Simone Scriven

Simone Scriven is a writer and researcher from South Africa. The Last Words of Rowan du Preez: Murder and Conspiracy on the Cape Flats was published in 2018.

Fortress Conservation

Simone Haysom, 1 December 2022

In​ 2010, graphs that showed wild rhino numbers in South Africa plummeting towards zero began to circulate among conservationists. The animals were being poached at a rate far above replacement level, in a repeat of the crisis that had nearly wiped them out in the 1970s. Similar figures soon appeared for elephant populations in East Africa. In 2016, the Environmental Investigation Agency...

From The Blog
14 October 2022

Forests help both to prevent and protect against typhoons, through carbon sequestering, wind buffering and landslide fixing.

From The Blog
7 June 2022

President Duterte introduced the Philippine Offshore Gaming Operators model for online casinos in 2016. It wasn’t long before police investigations were linking the POGO industry to kidnapping, drug dealing networks, sex and labour trafficking, largescale money laundering, and the illegal wildlife trade. Seizures of pangolin scales increased ninefold between 2018 and 2020.

From The Blog
23 April 2021

On Sunday, 18 April, a small fire on Table Mountain was whipped by high winds into an enormous blaze. It spread quickly to the nearby campus of the University of Cape Town, where embers set alight the roof of the African Studies Library and burned to ashes a significant amount of the world’s rarest and most valuable collections of African media. You could watch it all pretty much live: the family WhatsApp group beaming out the incineration of what you had foolishly believed to be enduring. While the full extent of the damage is still not known, there has been a grim inventory of losses: the Jagger Reading Room was gutted, along with 70,000 books, a collection of government records from across the continent, and the entire African Studies Film Collection.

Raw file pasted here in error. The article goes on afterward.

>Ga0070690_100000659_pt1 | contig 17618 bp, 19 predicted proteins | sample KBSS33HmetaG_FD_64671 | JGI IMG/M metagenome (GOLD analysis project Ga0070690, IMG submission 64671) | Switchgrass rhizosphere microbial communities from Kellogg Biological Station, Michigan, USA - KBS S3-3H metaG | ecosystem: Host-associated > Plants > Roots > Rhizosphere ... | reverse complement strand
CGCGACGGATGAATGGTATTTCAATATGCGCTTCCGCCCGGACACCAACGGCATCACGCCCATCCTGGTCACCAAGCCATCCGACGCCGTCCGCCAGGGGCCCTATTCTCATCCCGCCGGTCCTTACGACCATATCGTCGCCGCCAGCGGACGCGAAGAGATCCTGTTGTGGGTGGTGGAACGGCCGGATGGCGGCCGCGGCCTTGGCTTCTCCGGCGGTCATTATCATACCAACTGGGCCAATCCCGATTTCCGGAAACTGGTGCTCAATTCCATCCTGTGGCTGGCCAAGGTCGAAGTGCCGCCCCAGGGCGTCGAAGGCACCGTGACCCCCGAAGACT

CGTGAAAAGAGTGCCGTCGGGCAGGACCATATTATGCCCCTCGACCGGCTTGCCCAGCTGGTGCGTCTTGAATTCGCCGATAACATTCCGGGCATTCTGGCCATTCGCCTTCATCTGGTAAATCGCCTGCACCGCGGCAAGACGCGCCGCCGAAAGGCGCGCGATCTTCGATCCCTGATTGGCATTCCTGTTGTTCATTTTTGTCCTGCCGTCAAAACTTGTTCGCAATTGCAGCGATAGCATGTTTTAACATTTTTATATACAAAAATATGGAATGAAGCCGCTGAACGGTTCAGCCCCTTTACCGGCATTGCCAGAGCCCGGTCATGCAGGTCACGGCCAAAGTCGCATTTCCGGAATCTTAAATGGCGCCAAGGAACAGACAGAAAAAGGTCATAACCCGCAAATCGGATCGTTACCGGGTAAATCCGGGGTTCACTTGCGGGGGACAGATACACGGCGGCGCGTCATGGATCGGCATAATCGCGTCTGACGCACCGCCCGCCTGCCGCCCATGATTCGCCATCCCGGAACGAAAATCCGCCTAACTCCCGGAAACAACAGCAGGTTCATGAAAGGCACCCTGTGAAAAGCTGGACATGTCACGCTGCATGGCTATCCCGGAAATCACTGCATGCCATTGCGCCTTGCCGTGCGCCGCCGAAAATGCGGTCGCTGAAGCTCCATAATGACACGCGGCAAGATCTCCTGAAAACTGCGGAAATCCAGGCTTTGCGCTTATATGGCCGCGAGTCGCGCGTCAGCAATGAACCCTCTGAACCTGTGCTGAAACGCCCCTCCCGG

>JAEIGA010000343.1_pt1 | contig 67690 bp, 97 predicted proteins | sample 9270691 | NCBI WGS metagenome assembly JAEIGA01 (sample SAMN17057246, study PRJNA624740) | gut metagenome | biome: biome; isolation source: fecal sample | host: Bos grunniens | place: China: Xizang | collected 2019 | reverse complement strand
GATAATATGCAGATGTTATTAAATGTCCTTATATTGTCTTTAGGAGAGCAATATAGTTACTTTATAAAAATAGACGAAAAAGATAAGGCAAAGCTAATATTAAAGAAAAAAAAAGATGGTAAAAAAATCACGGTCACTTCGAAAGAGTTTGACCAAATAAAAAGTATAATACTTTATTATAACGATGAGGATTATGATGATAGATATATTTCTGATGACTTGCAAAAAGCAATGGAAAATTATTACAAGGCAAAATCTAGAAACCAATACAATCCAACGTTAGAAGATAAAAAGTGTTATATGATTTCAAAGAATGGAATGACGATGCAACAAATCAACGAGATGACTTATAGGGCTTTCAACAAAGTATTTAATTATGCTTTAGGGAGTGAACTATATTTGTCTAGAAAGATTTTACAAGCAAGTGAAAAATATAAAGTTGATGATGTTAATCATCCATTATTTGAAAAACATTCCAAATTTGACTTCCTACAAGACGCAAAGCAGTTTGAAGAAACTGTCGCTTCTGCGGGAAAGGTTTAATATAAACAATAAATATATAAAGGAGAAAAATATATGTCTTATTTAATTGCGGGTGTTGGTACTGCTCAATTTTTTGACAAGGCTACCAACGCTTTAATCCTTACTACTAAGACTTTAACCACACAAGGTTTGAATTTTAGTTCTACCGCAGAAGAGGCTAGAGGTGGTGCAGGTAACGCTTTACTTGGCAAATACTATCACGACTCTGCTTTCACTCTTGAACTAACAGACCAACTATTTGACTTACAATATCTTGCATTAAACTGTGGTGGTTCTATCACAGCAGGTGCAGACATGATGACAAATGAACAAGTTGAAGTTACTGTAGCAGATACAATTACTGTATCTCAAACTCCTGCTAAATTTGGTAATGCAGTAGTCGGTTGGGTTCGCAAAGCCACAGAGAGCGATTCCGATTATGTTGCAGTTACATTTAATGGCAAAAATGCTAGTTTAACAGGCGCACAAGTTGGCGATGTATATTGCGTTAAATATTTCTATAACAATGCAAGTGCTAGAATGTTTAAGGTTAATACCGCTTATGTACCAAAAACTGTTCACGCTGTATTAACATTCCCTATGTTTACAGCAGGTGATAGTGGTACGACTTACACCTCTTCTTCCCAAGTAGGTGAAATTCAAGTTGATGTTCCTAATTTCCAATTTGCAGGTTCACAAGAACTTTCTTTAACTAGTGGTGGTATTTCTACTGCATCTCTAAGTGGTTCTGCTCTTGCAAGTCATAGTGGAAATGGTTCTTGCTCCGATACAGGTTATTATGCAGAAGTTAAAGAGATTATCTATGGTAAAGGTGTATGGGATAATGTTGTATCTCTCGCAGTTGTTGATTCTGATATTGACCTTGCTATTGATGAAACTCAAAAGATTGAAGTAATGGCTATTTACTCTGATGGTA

From The Blog
10 July 2020

Organised working-class activists in Cape Town, as well as less organised community protesters across the country, have continued to demand more police stations, more equipment and more police officers in poor neighbourhoods to combat crime, pointing out what amounts to a racist distribution of policing resources. The broader, less nuanced, conversation in South Africa continually returns to criminal justice metrics: why don’t the police arrest more, why don’t the state defenders prosecute more, why don’t the courts convict more? Other conversations veer towards reigning the police in: less torture, less killing of protesters, less assault of sex workers.

Read anywhere with the London Review of Books app, available now from the App Store for Apple devices, Google Play for Android devices and Amazon for your Kindle Fire.

Sign up to our newsletter

For highlights from the latest issue, our archive and the blog, as well as news, events and exclusive promotions.

Newsletter Preferences